Author Archives: chrismcnallyfalcon

Three Common Problems Facing Construction Projects

For more than a decade, Christopher “Chris” McNally has led Falcon Enterprises Associates as president and founder. Chris McNally and the rest of the Falcon team offer services encompassing owner’s representation and project management and are skilled at solving common construction-related problems.

Some issues commonly encountered in construction projects include the following:

1. Shortage of skilled workers.

As more and more young people are pushed toward college rather than vocational training and as many construction workers are aging out of the workforce, the construction industry has experienced a serious decline in skilled workers. To combat this, contractors and other construction industry professionals can mentor others, particularly high school students or young college students, who may not know much about the industry. Construction professionals can also mentor workers within the industry. Showing them the business side of construction may spark their interest in furthering their career.

2. Increasing material costs.

The cost of land and raw materials can rapidly change. As a result, construction projects often go over budget. Although contractors can’t change the price of raw materials, they can adopt prefabricated components. This helps the project operate more efficiently and reduces labor costs. In addition to that, contractors can reduce costs elsewhere in their operations by speeding up back-office work, improving budget management, and enforcing purchase order limits.

3. Client indecision.

It’s not unusual for owners to change their minds about what they want during the course of a construction project. These changes increase not only the risk of delays but also the risk of payment problems later on. To protect themselves, construction professionals should always request a signed change order to ensure their documents are up to date.

Riverkeeper Preserves and Restores Hudson Fish Populations

Christopher “Chris” McNally draws on more than 20 years of construction industry experience in his role as president of Falcon Enterprises Associates, a New York firm that provides services in project management and owner’s representation. A passionate environmentalist, Chris McNally of Falcon supports numerous environment-focused organizations, including Riverkeeper.

Dedicated to protecting the recreational, commercial, and environmental integrity of the Hudson River, Riverkeeper undertakes initiatives including the Saving Hudson River Fish Campaign. This campaign addresses the declining populations of signature fish species in the Hudson River, including weakfish, bay anchovy, herring, and smelt.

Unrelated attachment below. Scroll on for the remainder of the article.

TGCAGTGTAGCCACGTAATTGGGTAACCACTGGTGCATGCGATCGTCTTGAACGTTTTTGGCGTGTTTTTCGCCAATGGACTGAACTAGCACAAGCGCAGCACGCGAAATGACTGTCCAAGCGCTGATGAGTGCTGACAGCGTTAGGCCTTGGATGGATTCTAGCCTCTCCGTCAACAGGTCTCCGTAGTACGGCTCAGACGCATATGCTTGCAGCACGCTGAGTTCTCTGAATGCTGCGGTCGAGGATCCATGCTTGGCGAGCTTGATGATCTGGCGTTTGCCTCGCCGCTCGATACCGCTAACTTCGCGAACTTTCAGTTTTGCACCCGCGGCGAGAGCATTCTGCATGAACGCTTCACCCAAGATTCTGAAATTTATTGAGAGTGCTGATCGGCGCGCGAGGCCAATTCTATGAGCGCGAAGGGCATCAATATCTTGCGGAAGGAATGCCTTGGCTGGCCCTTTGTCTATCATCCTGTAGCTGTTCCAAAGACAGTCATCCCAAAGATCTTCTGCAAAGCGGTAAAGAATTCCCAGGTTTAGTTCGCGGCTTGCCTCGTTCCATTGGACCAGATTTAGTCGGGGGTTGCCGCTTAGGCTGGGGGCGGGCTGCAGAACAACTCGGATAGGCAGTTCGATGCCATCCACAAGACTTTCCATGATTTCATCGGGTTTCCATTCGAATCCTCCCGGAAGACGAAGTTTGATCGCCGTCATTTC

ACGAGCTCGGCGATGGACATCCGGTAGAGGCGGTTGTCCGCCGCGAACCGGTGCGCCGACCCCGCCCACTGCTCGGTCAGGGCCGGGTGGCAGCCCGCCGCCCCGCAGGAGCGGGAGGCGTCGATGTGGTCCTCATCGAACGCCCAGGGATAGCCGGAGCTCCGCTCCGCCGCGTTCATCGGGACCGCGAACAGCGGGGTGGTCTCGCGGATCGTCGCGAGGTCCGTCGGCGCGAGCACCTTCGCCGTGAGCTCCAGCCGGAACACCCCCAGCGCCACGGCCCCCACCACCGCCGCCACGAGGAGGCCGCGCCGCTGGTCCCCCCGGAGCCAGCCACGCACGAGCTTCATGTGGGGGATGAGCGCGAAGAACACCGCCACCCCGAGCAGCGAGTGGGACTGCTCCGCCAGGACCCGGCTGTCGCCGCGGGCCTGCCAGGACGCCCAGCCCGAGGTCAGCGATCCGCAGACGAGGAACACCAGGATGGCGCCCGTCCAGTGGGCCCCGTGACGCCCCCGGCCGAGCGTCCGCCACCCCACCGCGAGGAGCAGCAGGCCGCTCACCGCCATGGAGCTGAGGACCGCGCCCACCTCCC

Covering more than 13,000 square miles, the Hudson stands out as one of the East Coast’s two primary spawning grounds for fish, thanks to the nutrients and minerals trapped in the river as a result of tidal action from the Atlantic. Unfortunately, since the 1980s, 10 out of 13 fish species in the river have dramatically declined in abundance, due to such threats as over-fishing, invasive species, and warming water temperatures.

In addition to addressing these threats, Riverkeeper is promoting the removal of obsolete dams in the Hudson. Currently numbering in the thousands, these structures shrink fish habitats and block pathways between feeding, spawning, and nursery grounds. Removing unnecessary dams will open up the river to fish passage and restore its natural functions.

Sustainability a Factor in Renovating the High Line

 

 High Line pic

High Line
Image: highline.org

New York City-based Christopher “Chris” McNally is the owner of Falcon Project Quality Management, a company dedicated to advocating for building owners throughout the construction process. Aside from his work at Falcon, Chris McNally supports several not-for-profits including the High Line, one of the nation’s most unique greenspaces.

When the 1930s era High Line closed in 1980, it fell into disrepair. The once-active railroad, designed to transport goods within Manhattan’s largest industrial district, quickly became choked with plants and was slated to be demolished.

However, following the tireless efforts of Joshua David and Robert Hammond, the unsightly and abandoned railway was given another chance, this time as a one-of-a-kind elevated walkway. After three separate building phases, the High Line now provides pedestrians with a new and different way to experience the city.

The green spaces along the High Line are designed with sustainability in mind. Hardy, drought-resistant plants were selected based on the self-seeded plants that grew along the tracks in the 25 years the railroad was not in use. These plants, locally sourced whenever possible, are planted in the High Line’s green roof system, which retains as much water as possible. When additional watering is needed, an irrigation system and hand watering fill the need. Additional efforts toward sustainability include onsite composting and limited use of chemically based pesticide and fertilizer.

The High Line is the only park of its kind in the United States and has brought a great deal of economic growth to Manhattan’s West Side.

The High Line – The Country’s First Elevated Railway Green Space

 

The High Line pic

The High Line
Image: thehighline.org